With Wales qualifying for their first ever European Championships and first major tournament since 1958, many people have received richly deserved plaudits. However, one individual for who this praise seems to be slightly reserved is manager Chris Coleman.
For the man who has masterminded the success, it’s quite astounding but the quiet and reserved boss probably doesn’t mind it this way.
Gareth Bale is one of the best players in World football, but getting the best out of him still relies on the way the team is set up, as Real Madrid have found out. Coleman has recognised that Bale is at his best in a central role, but can also be a threat down the flanks. As a result, he has provided Bale with a free role is this Welsh team, being able to roam and pick up the ball wherever he wants.
This may be seen as sensible and straightforward – giving your one World Class player the freedom to do what he wants in an attacking sense. However, Coleman has had the flexibility and confidence to do this, something that many managers would lack.
Where Coleman has really excelled though, is in the way he had built the team around Bale, both in terms of formation and personnel.
Firstly, giving Bale freedom has meant the need to have a focal point up front to give Welsh defenders an ‘out’ ball and to preoccupy opposition defenders so that they can’t just follow the Wales star man around.
The chosen one has been Hal Robson-Kanu, scorer of the winning goal against Slovakia last week. Robson-Kanu isn’t among the world’s top strikers, demonstrated by the fact he currently finds himself without a club after being released by Championship Reading. Additionally, his goalscoring record for club and country is relatively poor.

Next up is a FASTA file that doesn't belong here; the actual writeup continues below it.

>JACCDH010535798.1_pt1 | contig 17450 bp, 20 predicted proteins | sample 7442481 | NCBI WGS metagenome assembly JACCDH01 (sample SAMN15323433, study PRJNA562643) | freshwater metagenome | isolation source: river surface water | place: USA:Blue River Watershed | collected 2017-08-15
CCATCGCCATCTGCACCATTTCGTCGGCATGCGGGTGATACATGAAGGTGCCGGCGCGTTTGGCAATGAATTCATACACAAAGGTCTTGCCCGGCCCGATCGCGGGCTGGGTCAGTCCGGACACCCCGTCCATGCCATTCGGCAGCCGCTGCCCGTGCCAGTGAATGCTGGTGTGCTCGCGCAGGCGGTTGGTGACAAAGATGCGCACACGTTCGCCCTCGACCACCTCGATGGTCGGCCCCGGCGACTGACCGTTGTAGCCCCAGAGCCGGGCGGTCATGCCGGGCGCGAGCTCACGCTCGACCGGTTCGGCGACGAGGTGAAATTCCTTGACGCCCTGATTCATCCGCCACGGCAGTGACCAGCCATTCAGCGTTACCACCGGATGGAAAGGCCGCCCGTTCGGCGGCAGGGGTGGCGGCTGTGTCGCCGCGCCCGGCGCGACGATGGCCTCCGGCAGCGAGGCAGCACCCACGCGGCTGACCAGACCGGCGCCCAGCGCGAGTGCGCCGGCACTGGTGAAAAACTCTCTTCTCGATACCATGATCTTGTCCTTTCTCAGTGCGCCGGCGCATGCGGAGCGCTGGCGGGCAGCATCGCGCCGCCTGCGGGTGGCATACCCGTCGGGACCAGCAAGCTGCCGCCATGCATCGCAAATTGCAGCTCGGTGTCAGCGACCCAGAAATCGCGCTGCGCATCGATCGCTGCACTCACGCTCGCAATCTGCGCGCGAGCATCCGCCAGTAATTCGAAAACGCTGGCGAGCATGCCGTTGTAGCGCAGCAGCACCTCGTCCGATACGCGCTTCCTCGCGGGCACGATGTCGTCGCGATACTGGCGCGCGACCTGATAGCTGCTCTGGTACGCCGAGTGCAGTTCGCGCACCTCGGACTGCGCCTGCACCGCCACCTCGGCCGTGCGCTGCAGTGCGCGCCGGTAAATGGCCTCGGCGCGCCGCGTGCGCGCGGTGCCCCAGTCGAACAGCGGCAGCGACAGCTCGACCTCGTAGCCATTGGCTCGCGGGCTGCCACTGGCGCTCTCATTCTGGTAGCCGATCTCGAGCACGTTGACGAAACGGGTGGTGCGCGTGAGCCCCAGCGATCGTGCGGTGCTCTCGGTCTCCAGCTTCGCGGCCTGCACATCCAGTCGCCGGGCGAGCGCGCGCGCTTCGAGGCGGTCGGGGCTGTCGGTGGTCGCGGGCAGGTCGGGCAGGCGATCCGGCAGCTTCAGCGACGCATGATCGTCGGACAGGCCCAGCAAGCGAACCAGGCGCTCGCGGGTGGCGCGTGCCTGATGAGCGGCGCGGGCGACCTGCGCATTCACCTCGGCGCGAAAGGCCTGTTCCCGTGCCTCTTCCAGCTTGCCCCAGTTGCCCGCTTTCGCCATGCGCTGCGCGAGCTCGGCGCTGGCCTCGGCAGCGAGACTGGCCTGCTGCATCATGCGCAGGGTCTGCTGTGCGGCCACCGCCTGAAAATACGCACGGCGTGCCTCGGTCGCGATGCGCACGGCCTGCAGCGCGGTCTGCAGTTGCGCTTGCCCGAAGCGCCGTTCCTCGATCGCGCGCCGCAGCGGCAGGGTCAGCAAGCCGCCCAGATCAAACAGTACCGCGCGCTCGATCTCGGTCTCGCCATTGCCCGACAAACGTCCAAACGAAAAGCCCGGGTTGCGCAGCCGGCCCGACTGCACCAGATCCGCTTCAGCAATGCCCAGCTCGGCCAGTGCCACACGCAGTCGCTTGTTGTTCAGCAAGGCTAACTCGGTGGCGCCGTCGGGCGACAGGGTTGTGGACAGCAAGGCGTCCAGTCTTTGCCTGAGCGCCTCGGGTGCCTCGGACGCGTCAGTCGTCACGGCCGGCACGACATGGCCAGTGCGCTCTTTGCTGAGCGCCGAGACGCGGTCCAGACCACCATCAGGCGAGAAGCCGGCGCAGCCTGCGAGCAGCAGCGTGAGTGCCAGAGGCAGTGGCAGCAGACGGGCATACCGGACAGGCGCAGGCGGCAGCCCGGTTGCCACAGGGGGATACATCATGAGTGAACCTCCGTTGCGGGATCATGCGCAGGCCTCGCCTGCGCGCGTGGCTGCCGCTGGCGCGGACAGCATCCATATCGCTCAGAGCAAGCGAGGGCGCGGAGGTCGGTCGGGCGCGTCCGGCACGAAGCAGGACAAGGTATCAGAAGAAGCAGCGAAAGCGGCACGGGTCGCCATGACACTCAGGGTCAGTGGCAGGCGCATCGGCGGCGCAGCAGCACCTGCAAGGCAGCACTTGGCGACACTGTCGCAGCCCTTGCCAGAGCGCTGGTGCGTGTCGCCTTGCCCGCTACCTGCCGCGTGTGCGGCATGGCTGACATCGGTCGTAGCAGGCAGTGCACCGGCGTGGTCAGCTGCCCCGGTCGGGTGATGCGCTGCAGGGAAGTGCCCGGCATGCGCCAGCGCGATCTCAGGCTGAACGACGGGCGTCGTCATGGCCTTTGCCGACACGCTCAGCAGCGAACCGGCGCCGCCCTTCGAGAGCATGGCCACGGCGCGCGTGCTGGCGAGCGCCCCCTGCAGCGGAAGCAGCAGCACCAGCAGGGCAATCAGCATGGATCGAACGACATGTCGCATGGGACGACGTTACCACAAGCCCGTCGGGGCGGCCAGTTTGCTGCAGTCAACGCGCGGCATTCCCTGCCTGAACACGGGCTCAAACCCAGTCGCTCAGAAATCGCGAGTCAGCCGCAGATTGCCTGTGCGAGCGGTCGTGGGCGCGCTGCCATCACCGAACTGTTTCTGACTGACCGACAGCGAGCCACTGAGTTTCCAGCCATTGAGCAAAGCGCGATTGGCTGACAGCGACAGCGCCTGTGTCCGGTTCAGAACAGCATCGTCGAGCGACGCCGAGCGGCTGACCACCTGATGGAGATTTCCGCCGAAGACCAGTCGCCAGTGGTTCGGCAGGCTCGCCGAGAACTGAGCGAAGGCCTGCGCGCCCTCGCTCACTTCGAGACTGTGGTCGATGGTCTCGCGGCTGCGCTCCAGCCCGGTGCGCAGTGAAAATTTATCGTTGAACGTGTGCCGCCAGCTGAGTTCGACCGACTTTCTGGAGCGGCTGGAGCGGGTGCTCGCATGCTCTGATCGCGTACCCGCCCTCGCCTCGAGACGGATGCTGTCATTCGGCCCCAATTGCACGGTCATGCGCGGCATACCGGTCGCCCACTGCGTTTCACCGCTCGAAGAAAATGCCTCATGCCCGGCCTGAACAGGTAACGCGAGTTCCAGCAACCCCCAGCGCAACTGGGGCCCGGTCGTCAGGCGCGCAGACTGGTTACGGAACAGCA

However, he is quick and strong with a high work ethic, perfect attributes to worry and occupy defenders. With the threat offered by Bale, Robson-Kanu is the perfect foil.
Another player with a prominent attacking role under Coleman is Arsenal man Aaron Ramsey. Ramsey has looked most comfortable when playing as a central midfielder in the Premier League, but the Welsh manager has recognised his creativity and moved him further up the pitch into the ‘No. 10’ role.
By putting Ramsey and Bale closer together, Wales’ best two players have been able to link up and create chances for each other. It might be a small change but it is one that gives Wales’ attack much more potency.
However, Wales are still far from prolific when it comes to goalscoring – 11 goals in 10 qualifying games demonstrates this – and this means a strong defence has been vital to their success; something that the country hasn’t always had in recent years.
To try and get the most out of his attackers; and the defensive players available, Coleman experimented with a 5-man defence at the start of qualifying. The move worked wonders as Wales kept 7 clean sheets in 10 games on their way to qualifying for France.
Playing with wing-backs perfectly suits Chris Gunter, a player who has spent most of his career in the Championship but become a stalwart for his country. It also means Wales can keep good width to their play while keeping the triple axis of Bale-Robson-Kanu-Ramsey on the pitch too. With Bale being La Liga’s top headed goalscorer in 2015-16, it would be one his great strengths that was missed if Wales were not able to put crosses into the box, as demonstrated by his thumping headers against Andorra and Cyprus during qualifying.